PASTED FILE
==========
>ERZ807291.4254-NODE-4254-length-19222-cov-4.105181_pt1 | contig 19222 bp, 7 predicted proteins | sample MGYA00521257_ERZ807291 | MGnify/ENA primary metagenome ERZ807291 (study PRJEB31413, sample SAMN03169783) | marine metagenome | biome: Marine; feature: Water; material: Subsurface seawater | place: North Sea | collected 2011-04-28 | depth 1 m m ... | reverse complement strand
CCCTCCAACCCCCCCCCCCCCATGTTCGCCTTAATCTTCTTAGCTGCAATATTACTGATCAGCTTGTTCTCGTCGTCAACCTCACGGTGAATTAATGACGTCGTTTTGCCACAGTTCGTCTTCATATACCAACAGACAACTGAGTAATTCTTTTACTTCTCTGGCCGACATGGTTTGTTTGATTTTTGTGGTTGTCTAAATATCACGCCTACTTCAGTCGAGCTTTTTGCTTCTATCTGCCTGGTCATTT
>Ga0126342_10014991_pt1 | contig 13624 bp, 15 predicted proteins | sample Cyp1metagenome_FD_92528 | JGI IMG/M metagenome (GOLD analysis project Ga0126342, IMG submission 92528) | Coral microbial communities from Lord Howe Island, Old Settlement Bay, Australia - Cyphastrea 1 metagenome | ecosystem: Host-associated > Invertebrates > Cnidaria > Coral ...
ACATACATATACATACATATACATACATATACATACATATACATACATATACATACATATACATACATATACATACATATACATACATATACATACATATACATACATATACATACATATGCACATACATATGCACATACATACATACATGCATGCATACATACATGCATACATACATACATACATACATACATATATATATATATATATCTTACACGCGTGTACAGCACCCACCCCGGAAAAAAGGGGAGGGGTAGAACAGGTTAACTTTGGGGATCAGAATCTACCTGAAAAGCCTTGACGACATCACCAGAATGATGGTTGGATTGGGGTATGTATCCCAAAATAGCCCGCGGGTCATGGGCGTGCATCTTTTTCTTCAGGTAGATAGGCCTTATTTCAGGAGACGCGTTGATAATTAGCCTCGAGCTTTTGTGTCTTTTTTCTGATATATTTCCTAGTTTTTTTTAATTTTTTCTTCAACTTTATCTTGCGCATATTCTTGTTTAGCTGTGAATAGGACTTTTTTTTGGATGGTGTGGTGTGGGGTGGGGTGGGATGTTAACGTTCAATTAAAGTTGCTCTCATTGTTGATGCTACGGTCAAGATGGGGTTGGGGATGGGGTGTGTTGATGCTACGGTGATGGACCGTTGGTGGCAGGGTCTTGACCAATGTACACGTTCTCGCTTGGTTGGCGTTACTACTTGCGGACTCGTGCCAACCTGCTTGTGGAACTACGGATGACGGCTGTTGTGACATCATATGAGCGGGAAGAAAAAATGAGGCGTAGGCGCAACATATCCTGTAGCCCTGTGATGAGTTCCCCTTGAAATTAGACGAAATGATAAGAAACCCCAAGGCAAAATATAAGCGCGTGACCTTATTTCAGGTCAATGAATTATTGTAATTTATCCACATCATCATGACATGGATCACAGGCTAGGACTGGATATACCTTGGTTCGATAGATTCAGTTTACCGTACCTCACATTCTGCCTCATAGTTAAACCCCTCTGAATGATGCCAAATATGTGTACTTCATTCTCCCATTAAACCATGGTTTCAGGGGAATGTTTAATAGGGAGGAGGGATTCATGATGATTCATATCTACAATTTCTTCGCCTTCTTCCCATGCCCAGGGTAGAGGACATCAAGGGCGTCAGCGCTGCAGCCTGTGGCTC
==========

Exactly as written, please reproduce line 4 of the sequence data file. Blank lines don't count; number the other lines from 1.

ACATACATATACATACATATACATACATATACATACATATACATACATATACATACATATACATACATATACATACATATACATACATATACATACATATACATACATATACATACATATGCACATACATATGCACATACATACATACATGCATGCATACATACATGCATACATACATACATACATACATACATATATATATATATATATCTTACACGCGTGTACAGCACCCACCCCGGAAAAAAGGGGAGGGGTAGAACAGGTTAACTTTGGGGATCAGAATCTACCTGAAAAGCCTTGACGACATCACCAGAATGATGGTTGGATTGGGGTATGTATCCCAAAATAGCCCGCGGGTCATGGGCGTGCATCTTTTTCTTCAGGTAGATAGGCCTTATTTCAGGAGACGCGTTGATAATTAGCCTCGAGCTTTTGTGTCTTTTTTCTGATATATTTCCTAGTTTTTTTTAATTTTTTCTTCAACTTTATCTTGCGCATATTCTTGTTTAGCTGTGAATAGGACTTTTTTTTGGATGGTGTGGTGTGGGGTGGGGTGGGATGTTAACGTTCAATTAAAGTTGCTCTCATTGTTGATGCTACGGTCAAGATGGGGTTGGGGATGGGGTGTGTTGATGCTACGGTGATGGACCGTTGGTGGCAGGGTCTTGACCAATGTACACGTTCTCGCTTGGTTGGCGTTACTACTTGCGGACTCGTGCCAACCTGCTTGTGGAACTACGGATGACGGCTGTTGTGACATCATATGAGCGGGAAGAAAAAATGAGGCGTAGGCGCAACATATCCTGTAGCCCTGTGATGAGTTCCCCTTGAAATTAGACGAAATGATAAGAAACCCCAAGGCAAAATATAAGCGCGTGACCTTATTTCAGGTCAATGAATTATTGTAATTTATCCACATCATCATGACATGGATCACAGGCTAGGACTGGATATACCTTGGTTCGATAGATTCAGTTTACCGTACCTCACATTCTGCCTCATAGTTAAACCCCTCTGAATGATGCCAAATATGTGTACTTCATTCTCCCATTAAACCATGGTTTCAGGGGAATGTTTAATAGGGAGGAGGGATTCATGATGATTCATATCTACAATTTCTTCGCCTTCTTCCCATGCCCAGGGTAGAGGACATCAAGGGCGTCAGCGCTGCAGCCTGTGGCTC